Whether Volkov will ever have his elite breakthrough moment is heavily debatable. At 6’7”, he’s exceptionally tall – even for the heavyweight division – and his ability to maximize his height and reach continues to improve. There typically isn’t anything too fancy with his boxing, largely utilizing 1-2’s and a large volume of low kicks, but his front kicks are what really set his attack apart. One development that most see as a positive is the mean streak Volkov has picked up, no longer content to just pick apart his opponents over the course of a fight. Volkov didn’t let the KO come to him against Walt Harris and Alistair Overeem; he pressed the action throughout the contest and dove in for the kill once he had both of them hurt.

However, the aspect that has made the most waves as of late has been the additional muscle Volkov has put on. It’s likely that has played a role in his additional power, but the Russian largely chose to add it in hopes of making taking him to the mat a more difficult task. Given he hasn’t been taken down since packing on the pounds, it could be argued it served its purpose, but it may have come at the expense of his movement. Then again, he could be happy to have the extra pounds against Tybura as it seems likely Tybura will look to win with a ground based attack.

It’s not that Tybura is helpless on the feet. He’s actually pretty damned good. There aren’t many heavyweights on the roster who would be able to comfortably match the sheer volume Volkov throws and Tybura looks like he’d be one of them. Despite possessing a frame that shows more flab than definition, Tybura is not only a deceptive athlete, he’s also well conditioned, having gone five rounds without a major decline in his activity. The issue for Tybura is whether he’ll be able to navigate the 80” reach of Volkov. Getting through the reach of longer opponents has been an issue for Tybura, provided they don’t fade. Don’t expect Volkov to fade.

Tybura has put a greater emphasis on takedowns in his recent fights and just about everyone remembers Volkov being taken down time and again by Curtis Blaydes. The problem is, Tybura is no Curtis Blaydes and Blaydes is the only fighter in recent years to take Volkov down with consistency. Even if Tybura can get Volkov down, Volkov doesn’t tend to stay down for long and those that Tybura has been able to pound out on the mat have been novices on the mat.

Bottom line: it’s hard to see a route to victory for Tybura. That isn’t to say he doesn’t deserve this opportunity, winning five in a row to get to this point. But what is his route to victory? Outstriking Volkov seems unlikely. Tybura does appear to be the better grappler, but getting the fight to the ground, much less keeping it there, seems like chore he’s unlikely to complete. Tybura can surprise with power, but Volkov is hard to put away, Derrick Lewis and Vitaly Minakov being the only ones to successfully put him down with punches. Coming off a loss to Cyril Gane, Volkov is probably in a sour mood and looking to take it out on Tybura. Volkov via TKO of RD2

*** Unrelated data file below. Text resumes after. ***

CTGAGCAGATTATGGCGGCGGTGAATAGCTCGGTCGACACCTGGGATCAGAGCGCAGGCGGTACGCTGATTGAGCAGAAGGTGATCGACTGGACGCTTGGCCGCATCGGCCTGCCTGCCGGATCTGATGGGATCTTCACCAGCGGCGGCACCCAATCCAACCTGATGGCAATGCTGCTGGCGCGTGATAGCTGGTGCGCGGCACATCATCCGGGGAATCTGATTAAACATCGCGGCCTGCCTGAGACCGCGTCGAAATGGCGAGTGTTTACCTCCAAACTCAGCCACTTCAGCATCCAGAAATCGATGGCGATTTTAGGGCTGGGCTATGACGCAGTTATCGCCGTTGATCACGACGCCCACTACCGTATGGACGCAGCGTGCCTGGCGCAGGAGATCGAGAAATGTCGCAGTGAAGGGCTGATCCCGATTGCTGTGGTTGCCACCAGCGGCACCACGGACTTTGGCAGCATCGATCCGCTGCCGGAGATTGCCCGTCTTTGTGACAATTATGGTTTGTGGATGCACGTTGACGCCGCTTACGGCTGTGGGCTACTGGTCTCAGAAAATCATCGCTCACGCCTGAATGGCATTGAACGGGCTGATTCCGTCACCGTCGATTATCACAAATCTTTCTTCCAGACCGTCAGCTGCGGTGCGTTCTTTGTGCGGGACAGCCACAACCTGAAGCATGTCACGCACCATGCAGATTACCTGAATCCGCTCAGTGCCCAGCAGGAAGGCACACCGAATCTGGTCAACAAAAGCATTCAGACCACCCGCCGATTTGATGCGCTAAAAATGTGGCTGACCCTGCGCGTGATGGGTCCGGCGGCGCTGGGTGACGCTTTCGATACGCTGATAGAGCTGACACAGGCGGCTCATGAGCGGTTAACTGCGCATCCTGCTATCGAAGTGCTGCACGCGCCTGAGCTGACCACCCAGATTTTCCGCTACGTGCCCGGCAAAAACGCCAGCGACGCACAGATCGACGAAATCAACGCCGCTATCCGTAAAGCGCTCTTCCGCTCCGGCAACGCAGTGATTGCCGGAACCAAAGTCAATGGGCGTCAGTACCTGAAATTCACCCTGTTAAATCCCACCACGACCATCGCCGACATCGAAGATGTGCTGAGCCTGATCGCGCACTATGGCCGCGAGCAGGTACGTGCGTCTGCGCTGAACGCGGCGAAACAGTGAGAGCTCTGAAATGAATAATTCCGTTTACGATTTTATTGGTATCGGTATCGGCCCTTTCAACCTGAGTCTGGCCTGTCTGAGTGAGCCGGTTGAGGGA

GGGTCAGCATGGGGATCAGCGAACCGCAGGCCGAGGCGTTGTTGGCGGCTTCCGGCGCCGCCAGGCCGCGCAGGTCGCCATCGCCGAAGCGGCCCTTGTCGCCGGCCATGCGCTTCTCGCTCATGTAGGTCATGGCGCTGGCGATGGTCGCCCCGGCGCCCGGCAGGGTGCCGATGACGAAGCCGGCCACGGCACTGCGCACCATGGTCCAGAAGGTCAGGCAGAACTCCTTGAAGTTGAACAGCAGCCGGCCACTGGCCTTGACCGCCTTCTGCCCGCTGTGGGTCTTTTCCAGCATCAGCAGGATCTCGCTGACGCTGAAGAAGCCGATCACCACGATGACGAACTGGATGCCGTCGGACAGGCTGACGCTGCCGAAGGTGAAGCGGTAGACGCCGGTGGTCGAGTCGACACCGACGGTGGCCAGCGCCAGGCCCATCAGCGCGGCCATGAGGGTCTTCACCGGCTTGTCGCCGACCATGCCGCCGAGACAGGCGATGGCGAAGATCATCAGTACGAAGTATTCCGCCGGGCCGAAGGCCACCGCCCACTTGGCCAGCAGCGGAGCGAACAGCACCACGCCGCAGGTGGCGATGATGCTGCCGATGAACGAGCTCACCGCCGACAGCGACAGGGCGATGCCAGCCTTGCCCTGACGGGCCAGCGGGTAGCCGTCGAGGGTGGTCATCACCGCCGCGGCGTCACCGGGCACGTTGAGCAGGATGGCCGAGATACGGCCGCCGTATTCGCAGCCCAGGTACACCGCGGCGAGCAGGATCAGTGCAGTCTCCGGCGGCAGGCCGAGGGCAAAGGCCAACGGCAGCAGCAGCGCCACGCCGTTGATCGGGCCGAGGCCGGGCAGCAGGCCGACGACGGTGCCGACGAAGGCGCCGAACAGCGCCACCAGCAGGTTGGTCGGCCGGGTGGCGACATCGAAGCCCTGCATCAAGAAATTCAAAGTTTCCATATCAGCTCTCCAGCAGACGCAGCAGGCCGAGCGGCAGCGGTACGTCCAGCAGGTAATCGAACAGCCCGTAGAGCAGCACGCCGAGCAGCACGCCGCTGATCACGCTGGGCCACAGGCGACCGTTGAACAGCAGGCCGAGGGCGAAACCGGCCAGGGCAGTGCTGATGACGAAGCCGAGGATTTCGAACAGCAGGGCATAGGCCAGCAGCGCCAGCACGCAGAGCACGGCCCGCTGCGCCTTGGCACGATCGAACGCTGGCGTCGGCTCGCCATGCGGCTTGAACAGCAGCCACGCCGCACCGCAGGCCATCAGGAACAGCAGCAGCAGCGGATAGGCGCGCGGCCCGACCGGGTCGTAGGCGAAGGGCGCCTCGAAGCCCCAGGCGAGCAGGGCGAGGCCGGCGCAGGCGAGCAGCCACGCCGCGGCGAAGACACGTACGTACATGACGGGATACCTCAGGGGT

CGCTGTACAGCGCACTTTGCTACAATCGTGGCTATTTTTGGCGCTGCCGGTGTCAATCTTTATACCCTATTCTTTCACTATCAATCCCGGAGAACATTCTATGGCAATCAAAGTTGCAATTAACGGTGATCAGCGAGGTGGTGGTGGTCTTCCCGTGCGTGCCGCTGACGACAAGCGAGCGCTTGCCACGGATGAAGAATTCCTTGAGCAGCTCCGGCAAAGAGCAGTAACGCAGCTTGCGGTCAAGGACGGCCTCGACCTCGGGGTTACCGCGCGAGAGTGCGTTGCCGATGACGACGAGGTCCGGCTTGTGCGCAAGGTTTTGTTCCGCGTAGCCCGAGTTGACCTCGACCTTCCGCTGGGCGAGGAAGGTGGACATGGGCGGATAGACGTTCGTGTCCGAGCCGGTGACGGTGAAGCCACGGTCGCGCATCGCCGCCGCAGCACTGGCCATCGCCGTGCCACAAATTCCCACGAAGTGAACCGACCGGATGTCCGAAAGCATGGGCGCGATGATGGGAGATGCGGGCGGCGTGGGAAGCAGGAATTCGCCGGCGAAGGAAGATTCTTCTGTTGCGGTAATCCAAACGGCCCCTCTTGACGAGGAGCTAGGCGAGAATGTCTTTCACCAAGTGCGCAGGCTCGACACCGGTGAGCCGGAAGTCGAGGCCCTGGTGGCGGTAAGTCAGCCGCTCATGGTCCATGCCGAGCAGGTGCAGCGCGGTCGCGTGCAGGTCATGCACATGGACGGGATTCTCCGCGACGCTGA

Li Jingliang vs. Khamzat Chimaev, Welterweight

I’m a bit surprised the UFC is still pushing Chimaev in the manner they are. Just about all of the momentum the Chechen created from last summer’s splash has been lost due to inactivity as he dealt with all sorts of health issues, primarily COVID. I guess the splash was big enough that some of the ripples are still in effect….

There’s no denying Chimaev’s attitude helps with his popularity. There’s nothing a fan loves more than someone willing to throwdown against anyone, anywhere, anytime. That describes Chimaev to a tee. Up until this month, he held the modern record for quickest fight turnaround, doing so by going down in weight for the second fight. Massive for the welterweight division, Chimaev’s wrestling technique has been overshadowed by the pure physicality he’s shown when he drags his opponent to the mat. Perhaps most impressive has been his ability to keep his opponent down, not needing to drag anyone back to the mat once again in a round thus far in his UFC run. It’s not like it’s just lay-and-prey either, landing a total of 192 strikes in just under nine minutes of control time in his first two UFC contests.

There were questions about Chimaev’s striking that many believed he answered when he starched Gerald Meerschaert with a right cross. I’m not going to say it was a lucky punch, but Meerschaert isn’t exactly a defensive savant on the feet. Further along those lines, neither John Phillips nor Rhys McKee, Chimaev’s other two opponents, were equipped to deal with his takedowns. I won’t go so far as to say the UFC gift-wrapped each of Chimaev’s opponents for him, but he was extremely fortunate his scheduling played out the way it did. Chimaev is no doubt a talented prospect, but he’s still largely unproven.

It’s hard to believe Jingliang will be bowled over in the wrestling department. The Chinese representative gained his entry into the UFC on the back of his grappling prowess. Sure, his wrestling isn’t exactly a strength, but it’s hardly a weakness and he possesses far more physicality than McKee and he’s far from a floundering mess on the mat the way Phillips is. It’s hard to see Chimaev mauling him in the same manner he did those two I just mentioned.